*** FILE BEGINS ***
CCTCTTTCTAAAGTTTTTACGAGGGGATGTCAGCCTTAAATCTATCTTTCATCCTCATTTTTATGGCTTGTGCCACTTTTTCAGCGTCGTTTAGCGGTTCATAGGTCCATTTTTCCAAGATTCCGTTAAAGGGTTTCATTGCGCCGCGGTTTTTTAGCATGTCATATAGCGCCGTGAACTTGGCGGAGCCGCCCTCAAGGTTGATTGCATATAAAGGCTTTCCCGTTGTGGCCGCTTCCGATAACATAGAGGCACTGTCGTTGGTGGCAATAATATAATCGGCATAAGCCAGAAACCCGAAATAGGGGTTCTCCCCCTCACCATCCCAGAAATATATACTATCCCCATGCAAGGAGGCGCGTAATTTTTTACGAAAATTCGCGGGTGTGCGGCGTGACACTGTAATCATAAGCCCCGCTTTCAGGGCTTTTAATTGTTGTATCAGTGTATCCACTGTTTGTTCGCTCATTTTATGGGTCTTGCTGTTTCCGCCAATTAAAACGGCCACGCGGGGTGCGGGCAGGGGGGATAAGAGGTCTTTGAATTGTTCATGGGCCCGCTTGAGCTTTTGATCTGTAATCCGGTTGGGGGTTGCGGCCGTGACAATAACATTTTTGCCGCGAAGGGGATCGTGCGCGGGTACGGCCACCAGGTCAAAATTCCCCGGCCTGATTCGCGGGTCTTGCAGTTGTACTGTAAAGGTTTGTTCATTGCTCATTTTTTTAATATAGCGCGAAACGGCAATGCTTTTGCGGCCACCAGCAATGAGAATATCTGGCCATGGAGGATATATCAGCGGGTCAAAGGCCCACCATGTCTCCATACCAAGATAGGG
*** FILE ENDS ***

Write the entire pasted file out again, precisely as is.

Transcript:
CCTCTTTCTAAAGTTTTTACGAGGGGATGTCAGCCTTAAATCTATCTTTCATCCTCATTTTTATGGCTTGTGCCACTTTTTCAGCGTCGTTTAGCGGTTCATAGGTCCATTTTTCCAAGATTCCGTTAAAGGGTTTCATTGCGCCGCGGTTTTTTAGCATGTCATATAGCGCCGTGAACTTGGCGGAGCCGCCCTCAAGGTTGATTGCATATAAAGGCTTTCCCGTTGTGGCCGCTTCCGATAACATAGAGGCACTGTCGTTGGTGGCAATAATATAATCGGCATAAGCCAGAAACCCGAAATAGGGGTTCTCCCCCTCACCATCCCAGAAATATATACTATCCCCATGCAAGGAGGCGCGTAATTTTTTACGAAAATTCGCGGGTGTGCGGCGTGACACTGTAATCATAAGCCCCGCTTTCAGGGCTTTTAATTGTTGTATCAGTGTATCCACTGTTTGTTCGCTCATTTTATGGGTCTTGCTGTTTCCGCCAATTAAAACGGCCACGCGGGGTGCGGGCAGGGGGGATAAGAGGTCTTTGAATTGTTCATGGGCCCGCTTGAGCTTTTGATCTGTAATCCGGTTGGGGGTTGCGGCCGTGACAATAACATTTTTGCCGCGAAGGGGATCGTGCGCGGGTACGGCCACCAGGTCAAAATTCCCCGGCCTGATTCGCGGGTCTTGCAGTTGTACTGTAAAGGTTTGTTCATTGCTCATTTTTTTAATATAGCGCGAAACGGCAATGCTTTTGCGGCCACCAGCAATGAGAATATCTGGCCATGGAGGATATATCAGCGGGTCAAAGGCCCACCATGTCTCCATACCAAGATAGGG